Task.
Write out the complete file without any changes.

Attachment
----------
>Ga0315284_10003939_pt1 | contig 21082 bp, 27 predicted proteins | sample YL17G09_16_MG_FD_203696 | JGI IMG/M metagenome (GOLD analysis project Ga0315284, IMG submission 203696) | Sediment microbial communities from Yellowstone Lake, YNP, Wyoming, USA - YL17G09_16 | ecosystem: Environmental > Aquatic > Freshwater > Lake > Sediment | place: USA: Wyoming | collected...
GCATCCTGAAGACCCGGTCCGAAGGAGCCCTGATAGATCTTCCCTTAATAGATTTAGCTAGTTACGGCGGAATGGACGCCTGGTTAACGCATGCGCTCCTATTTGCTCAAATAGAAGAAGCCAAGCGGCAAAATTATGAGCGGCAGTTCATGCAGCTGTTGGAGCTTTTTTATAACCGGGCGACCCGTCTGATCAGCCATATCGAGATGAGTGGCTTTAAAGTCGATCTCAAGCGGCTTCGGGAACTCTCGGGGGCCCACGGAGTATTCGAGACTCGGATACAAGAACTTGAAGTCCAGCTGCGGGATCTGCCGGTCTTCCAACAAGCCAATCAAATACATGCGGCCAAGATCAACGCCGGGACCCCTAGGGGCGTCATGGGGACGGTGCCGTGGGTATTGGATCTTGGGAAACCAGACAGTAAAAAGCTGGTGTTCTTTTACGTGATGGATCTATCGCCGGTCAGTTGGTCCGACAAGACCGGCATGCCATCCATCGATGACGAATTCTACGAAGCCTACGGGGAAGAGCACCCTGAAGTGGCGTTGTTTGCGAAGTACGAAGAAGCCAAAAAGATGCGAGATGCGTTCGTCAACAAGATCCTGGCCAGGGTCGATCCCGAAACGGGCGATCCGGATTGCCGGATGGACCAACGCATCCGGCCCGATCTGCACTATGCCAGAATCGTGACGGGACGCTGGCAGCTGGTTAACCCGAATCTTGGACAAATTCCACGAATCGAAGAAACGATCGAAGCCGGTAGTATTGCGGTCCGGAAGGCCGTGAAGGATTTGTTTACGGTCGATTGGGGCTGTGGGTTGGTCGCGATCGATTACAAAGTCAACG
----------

>Ga0315284_10003939_pt1 | contig 21082 bp, 27 predicted proteins | sample YL17G09_16_MG_FD_203696 | JGI IMG/M metagenome (GOLD analysis project Ga0315284, IMG submission 203696) | Sediment microbial communities from Yellowstone Lake, YNP, Wyoming, USA - YL17G09_16 | ecosystem: Environmental > Aquatic > Freshwater > Lake > Sediment | place: USA: Wyoming | collected...
GCATCCTGAAGACCCGGTCCGAAGGAGCCCTGATAGATCTTCCCTTAATAGATTTAGCTAGTTACGGCGGAATGGACGCCTGGTTAACGCATGCGCTCCTATTTGCTCAAATAGAAGAAGCCAAGCGGCAAAATTATGAGCGGCAGTTCATGCAGCTGTTGGAGCTTTTTTATAACCGGGCGACCCGTCTGATCAGCCATATCGAGATGAGTGGCTTTAAAGTCGATCTCAAGCGGCTTCGGGAACTCTCGGGGGCCCACGGAGTATTCGAGACTCGGATACAAGAACTTGAAGTCCAGCTGCGGGATCTGCCGGTCTTCCAACAAGCCAATCAAATACATGCGGCCAAGATCAACGCCGGGACCCCTAGGGGCGTCATGGGGACGGTGCCGTGGGTATTGGATCTTGGGAAACCAGACAGTAAAAAGCTGGTGTTCTTTTACGTGATGGATCTATCGCCGGTCAGTTGGTCCGACAAGACCGGCATGCCATCCATCGATGACGAATTCTACGAAGCCTACGGGGAAGAGCACCCTGAAGTGGCGTTGTTTGCGAAGTACGAAGAAGCCAAAAAGATGCGAGATGCGTTCGTCAACAAGATCCTGGCCAGGGTCGATCCCGAAACGGGCGATCCGGATTGCCGGATGGACCAACGCATCCGGCCCGATCTGCACTATGCCAGAATCGTGACGGGACGCTGGCAGCTGGTTAACCCGAATCTTGGACAAATTCCACGAATCGAAGAAACGATCGAAGCCGGTAGTATTGCGGTCCGGAAGGCCGTGAAGGATTTGTTTACGGTCGATTGGGGCTGTGGGTTGGTCGCGATCGATTACAAAGTCAACG